Call for Shariah

There are several theories about Musa's decision to leave the Hizb, and his invocation of the need to impose Shariah in Kashmir.

"Hizb has always used Islam or Islamic symbolism as a driving force since its inception. All of it's commanders never shied away from invoking religion as a primary motivate for their armed movement and Burhan Wani was no different," said a senior police officer quoted above. "Musa being close to Wani shared the same thought but once the latter was killed Musa began to advocate Islam more aggressively."

The officer added that discord within the Hizb had grown much before Musa's March statement, with Sabzar Bhat, another close aide of Burhan Wani, jostling for influence. Musa's statement in March, the officer said, had resulted in Bhat gaining more influence.

"We now suspect that this might have been a trigger for Musa to break away from Hizb," the officer added.

Another theory suggests that Musa's statements might simply have been a badly-executed tactic to negotiate with his Pakistani handlers for more resources. Riyaz Naikoo, current operational commander of HM, for instance, recently released an audio message in which he criticised his base camp in Muzaffarabad stating shortage of weaponry. Naikoo, in the audio is heard saying, his cadre in Kashmir are fighting with bare minimum ammunition.

A file photo of Riyaz Naikoo.
Yawar Nazir via Getty Images
A file photo of Riyaz Naikoo.

Ejected from the Hizb, Musa would have found himself vulnerable without another group to support him. Establishing the Ansar Ghawzat-Ul-Hind could have been an act of self preservation as much as a call for global jihad.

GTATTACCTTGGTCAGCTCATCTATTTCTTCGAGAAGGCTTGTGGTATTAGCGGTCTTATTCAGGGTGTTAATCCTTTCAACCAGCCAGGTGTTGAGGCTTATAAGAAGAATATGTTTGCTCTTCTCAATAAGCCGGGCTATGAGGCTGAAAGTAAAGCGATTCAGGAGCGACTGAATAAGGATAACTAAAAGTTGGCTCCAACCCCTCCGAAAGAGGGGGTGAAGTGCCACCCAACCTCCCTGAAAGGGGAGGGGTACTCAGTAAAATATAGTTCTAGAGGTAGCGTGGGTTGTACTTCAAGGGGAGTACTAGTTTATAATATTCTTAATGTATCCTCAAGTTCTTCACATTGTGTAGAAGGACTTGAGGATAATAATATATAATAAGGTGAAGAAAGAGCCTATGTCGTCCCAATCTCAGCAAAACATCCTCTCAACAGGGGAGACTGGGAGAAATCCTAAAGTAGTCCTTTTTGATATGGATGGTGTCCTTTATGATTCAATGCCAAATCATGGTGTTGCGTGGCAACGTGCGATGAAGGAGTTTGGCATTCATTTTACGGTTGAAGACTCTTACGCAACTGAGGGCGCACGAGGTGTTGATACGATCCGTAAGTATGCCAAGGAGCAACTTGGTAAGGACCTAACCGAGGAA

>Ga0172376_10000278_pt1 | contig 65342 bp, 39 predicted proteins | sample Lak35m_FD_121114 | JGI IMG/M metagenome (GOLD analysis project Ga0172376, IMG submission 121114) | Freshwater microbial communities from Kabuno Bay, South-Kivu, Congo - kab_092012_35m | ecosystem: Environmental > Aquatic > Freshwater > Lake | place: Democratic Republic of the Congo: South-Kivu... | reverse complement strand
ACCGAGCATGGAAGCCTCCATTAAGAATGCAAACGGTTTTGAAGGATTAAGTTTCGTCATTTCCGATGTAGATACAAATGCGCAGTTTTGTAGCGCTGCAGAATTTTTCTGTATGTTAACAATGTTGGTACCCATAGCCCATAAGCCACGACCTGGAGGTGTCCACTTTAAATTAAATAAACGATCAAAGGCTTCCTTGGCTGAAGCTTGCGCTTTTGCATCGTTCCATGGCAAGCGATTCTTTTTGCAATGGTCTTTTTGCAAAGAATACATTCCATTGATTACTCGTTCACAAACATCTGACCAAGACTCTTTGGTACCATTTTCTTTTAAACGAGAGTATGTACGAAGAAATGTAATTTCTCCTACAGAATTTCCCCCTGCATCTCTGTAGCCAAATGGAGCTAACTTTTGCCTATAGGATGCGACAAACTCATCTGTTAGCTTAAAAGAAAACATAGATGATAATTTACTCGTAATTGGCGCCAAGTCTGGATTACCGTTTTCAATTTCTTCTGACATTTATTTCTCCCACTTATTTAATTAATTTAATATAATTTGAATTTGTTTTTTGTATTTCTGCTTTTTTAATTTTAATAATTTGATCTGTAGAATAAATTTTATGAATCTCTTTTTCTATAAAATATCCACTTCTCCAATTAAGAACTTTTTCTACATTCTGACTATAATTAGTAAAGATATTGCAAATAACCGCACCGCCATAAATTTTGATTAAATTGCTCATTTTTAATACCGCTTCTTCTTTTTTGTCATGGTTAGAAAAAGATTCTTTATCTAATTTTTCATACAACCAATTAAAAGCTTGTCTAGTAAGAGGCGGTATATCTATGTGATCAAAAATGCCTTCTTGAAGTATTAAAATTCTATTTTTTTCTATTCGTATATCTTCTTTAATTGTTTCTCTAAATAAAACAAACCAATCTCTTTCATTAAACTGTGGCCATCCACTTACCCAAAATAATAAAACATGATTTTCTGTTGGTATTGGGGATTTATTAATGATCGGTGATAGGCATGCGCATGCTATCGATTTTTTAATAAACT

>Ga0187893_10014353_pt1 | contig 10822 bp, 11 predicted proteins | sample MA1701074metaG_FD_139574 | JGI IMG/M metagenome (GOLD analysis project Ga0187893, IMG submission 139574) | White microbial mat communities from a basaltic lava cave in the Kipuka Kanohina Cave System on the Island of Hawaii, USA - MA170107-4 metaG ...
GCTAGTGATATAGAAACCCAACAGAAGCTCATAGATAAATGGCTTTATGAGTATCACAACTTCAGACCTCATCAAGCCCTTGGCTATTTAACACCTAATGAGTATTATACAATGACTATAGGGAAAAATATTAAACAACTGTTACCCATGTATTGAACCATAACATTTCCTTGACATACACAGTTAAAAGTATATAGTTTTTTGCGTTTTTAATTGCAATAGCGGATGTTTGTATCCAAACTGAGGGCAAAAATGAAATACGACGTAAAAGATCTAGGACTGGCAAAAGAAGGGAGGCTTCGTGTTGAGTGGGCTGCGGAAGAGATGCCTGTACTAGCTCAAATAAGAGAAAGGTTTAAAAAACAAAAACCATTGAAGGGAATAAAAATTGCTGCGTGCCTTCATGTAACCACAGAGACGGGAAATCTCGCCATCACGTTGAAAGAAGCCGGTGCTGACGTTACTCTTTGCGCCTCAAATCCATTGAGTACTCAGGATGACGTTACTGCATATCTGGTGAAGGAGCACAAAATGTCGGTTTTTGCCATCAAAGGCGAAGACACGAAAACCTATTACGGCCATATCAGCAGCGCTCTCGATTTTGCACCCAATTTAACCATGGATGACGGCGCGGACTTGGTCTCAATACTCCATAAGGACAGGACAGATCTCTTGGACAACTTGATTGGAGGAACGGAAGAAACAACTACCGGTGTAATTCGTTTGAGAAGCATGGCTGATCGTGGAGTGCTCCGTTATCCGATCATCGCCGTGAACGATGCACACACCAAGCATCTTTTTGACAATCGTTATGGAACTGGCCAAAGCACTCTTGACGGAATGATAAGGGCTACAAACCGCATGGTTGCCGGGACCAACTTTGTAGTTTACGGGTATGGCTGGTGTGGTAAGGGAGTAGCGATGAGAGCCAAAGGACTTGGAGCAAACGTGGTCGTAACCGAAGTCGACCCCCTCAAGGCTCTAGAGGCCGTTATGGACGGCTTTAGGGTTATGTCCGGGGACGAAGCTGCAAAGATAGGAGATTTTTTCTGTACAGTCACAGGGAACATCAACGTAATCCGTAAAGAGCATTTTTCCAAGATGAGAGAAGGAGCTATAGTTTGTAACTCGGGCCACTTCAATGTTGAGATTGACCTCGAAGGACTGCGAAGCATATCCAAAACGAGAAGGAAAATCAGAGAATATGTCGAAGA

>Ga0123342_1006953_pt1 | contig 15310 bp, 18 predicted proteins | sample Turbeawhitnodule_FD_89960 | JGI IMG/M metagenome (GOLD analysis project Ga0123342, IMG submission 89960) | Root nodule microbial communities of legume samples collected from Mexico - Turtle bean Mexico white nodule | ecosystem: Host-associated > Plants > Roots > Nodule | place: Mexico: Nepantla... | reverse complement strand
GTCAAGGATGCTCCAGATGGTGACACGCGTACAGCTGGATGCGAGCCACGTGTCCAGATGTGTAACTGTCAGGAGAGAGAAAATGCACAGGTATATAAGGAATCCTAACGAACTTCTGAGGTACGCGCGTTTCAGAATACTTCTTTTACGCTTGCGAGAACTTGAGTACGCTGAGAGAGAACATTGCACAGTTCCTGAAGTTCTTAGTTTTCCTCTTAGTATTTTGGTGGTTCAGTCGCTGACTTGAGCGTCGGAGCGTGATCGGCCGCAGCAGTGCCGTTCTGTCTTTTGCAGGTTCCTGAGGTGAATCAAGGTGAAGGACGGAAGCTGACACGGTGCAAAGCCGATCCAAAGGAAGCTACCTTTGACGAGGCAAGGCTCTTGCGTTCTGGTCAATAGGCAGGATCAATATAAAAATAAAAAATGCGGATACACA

"It seems more of a media hype rather than anything substantial," said Dr Sheikh Showkat, a Kashmir-based political analyst of Musa's Al Qaeda connection. "Kashmir has been never receptive to certain ideologies. Had it been the case, the 9/11 attack should have changed the militant landscape in Kashmir as well."

As a consequence, the October arrest of three supposed Ansar Ghawzat Ul-Hind agents in Jalandhar has perplexed Kashmiri policemen. The Punjab police are convinced the three Kashmiri students belong to the group, but their counterparts in Kashmir are less sure.

"When we have not been able to find anything concrete on Musa's movement or location in Kashmir since past one year, I am puzzled how did these youth manage to contact him," said a police officer requesting anonymity.

Sufi Suggestion

In August 2018, an audio clip purportedly from Musa, made its way through peer to peer networks on Telegram and Signal before surfacing of Youtube.

In this latest avataar Musa, the civil engineer turned Hizb militant turned hardcore Al Qaeda Islamist, struck a more conciliatory tone, describing himself as treading the path of Mir Syed Ali Hamdani, the famous Sufi saint from modern day Iran credited with popularising Islam in Kashmir in the 14th century.

"People should overcome sects and fight the struggle of Islam by getting united," a voice purportedly belonging to Musa can be heard saying. "Ansar Ghazwatul Hind has no relationship with the Jamaat u Dawlah, as in ISIS. We never had any relationship with them".

It is hard to identify exactly when and where this particular audio file was recorded — there is only a disembodied voice speaking as Musa. Of the man himself, and his corporeal form, there is little trace.

This article exists as part of the online archive for HuffPost India, which closed in 2020. Some features are no longer enabled. If you have questions or concerns about this article, please contact